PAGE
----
“Pakistani climbers are very strong and they work hard,” Mingma G notes. “We see their hard work to Camp 1 and Camp 2. They go there with less equipment and they can’t bear the cold beyond that altitude, so they give up. This is because organizers charge less money from clients and pay less to their staff, so the staff can’t afford good equipment. They also depend on one season’s earnings for the whole year, so they try to save money and climb with limited equipment. All of this results in problems such as the failure of expeditions, frostbite, or even death.”

Mingma holds a Nepali flag in a sunny day, with k2 behind.

Mingma G at K2 Base Camp. Photo: Mingma G


The main issues

Mingma G lists some of the issues demanding urgent action:

1. Helicopter rescue is too costly. It costs over $20,000 for one trip. Some companies may not be willing to foot that bill. It is easier to declare the porter dead.

2. Insurance is too low or there is no insurance for porters at all. Policies coverage is very low, not only in the case of deaths, but also around evacuation, rescue, and medical expenses.

3. Most porters don’t have climbing training. They only have one season, and the families depend on the earnings from it for a whole year. Whatever they learn during the season, they forget before the next season. So many climbers don’t progress.

4. There is no good equipment because companies in Pakistan are all selling expeditions based on price competition, and they don’t give enough money to their staff in the field.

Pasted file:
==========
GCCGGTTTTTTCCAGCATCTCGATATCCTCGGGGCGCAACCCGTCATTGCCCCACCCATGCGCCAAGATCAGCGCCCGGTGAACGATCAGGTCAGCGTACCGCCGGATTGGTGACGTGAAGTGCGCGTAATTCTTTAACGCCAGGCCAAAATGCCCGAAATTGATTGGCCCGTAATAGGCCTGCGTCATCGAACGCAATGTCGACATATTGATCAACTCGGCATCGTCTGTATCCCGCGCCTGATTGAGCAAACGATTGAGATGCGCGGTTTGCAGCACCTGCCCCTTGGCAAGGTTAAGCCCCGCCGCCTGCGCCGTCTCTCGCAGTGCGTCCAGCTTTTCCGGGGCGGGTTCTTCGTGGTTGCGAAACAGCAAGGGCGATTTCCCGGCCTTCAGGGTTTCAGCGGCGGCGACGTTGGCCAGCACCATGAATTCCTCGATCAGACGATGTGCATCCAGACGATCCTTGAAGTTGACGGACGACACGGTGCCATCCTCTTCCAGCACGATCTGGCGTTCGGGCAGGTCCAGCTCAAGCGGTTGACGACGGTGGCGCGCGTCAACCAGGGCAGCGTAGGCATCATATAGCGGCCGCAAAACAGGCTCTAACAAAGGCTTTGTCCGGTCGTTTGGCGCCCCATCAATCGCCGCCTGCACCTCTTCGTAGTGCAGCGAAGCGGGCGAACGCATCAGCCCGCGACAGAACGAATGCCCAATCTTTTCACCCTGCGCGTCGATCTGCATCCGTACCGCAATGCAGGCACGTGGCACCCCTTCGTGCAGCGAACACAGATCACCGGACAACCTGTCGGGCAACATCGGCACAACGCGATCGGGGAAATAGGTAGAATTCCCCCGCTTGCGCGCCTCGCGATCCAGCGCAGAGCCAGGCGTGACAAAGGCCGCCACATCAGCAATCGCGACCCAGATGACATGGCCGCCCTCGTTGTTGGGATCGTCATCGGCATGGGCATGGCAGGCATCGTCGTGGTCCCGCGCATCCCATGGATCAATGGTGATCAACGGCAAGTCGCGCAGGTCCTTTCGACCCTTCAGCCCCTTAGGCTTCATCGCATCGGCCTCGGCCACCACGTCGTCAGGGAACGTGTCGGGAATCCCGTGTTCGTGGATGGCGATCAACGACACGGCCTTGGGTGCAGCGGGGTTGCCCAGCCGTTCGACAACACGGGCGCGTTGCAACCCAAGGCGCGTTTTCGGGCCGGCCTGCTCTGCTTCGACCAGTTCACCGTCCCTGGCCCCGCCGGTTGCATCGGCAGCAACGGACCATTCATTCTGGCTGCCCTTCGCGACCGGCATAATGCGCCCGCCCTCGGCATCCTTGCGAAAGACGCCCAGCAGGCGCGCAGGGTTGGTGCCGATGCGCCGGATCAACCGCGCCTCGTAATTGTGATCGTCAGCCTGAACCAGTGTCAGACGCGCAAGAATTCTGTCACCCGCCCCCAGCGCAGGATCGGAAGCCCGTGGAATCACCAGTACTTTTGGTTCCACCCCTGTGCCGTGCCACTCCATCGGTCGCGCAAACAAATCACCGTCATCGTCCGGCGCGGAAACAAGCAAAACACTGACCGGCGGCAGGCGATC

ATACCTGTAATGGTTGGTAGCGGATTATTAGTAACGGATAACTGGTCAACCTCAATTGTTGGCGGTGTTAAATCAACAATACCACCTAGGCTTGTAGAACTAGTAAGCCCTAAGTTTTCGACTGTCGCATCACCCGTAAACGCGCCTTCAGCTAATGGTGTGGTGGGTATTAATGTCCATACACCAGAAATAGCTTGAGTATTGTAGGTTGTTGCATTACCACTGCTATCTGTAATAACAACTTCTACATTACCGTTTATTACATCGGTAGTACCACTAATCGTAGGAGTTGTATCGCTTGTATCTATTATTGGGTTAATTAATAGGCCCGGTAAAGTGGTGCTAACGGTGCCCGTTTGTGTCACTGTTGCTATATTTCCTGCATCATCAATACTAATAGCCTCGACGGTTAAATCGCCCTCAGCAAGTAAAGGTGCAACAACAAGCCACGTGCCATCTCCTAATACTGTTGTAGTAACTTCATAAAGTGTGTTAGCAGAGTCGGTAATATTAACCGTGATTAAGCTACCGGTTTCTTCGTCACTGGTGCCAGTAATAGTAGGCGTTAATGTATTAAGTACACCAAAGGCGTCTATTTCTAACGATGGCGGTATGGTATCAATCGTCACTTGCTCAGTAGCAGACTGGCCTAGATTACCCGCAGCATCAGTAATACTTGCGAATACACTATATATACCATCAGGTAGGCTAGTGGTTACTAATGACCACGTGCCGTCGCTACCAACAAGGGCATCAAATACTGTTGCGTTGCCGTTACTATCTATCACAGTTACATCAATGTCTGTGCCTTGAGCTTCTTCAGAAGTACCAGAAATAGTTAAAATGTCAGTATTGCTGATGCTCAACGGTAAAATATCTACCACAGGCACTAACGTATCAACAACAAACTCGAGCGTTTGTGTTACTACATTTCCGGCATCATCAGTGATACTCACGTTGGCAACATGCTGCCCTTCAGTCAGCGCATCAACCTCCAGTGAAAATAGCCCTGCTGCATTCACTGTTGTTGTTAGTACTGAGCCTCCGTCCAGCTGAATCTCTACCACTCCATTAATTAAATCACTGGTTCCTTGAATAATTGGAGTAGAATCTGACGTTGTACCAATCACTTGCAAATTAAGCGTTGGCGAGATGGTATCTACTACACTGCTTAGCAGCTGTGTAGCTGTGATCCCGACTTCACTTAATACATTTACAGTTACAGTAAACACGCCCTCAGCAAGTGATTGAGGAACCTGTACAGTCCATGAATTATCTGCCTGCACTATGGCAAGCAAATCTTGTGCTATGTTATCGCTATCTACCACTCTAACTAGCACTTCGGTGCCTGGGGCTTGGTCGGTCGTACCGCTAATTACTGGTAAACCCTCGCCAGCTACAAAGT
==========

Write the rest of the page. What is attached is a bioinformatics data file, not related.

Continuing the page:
Sirbaz Khan with a sherpa from Mingma G's Imagine Nepal team on the summit of Makalu.

Sirbaz Khan with a sherpa from Mingma G’s Imagine Nepal team on the summit of Makalu. Photo: Sirbaz Khan


“If porters get proper equipment, training, and a daily allowance, they’ll become some of the best climbers and guides in the future. Physically, they are as strong as Nepalese sherpa,” Mingma G said.

Mingma G mentioned Ali Sadpara (who perished while attempting winter K2) and the late Ali Reza Sadpara as examples of world-class Pakistani climbers.

Plus, the next generation is on the way: “Sirbaz Khan, Sohail Sakhi, and Abdul Joshi are taking bridge courses in Nepal so that they can take IFMGA guide training,” Mingma G added.

Gabriel Tarso’s statements

The Gilgit-Baltistan inquiry document attached a detailed report of events by Gabriel Tarso of Brazil. Tarso worked as a cameraman with Kristin Harila of Norway during her record-pursuing summit push on K2.

Tarso describes how he tried his best to help Hassan and mentions that Tenjen Sherpa also helped. Hassan had fallen upside down while clipped to the ropes, his jacket rolled up to his neck in freezing temperatures. He remained like that, groaning in pain, for some time until Harila’s team approached.

While Tarso doesn’t mention Harila as actively helping in the rescue (as she described in her own account published on her website two weeks after the incident), he confirms that Tenjen Sherpa tried to pull the porter up, without success.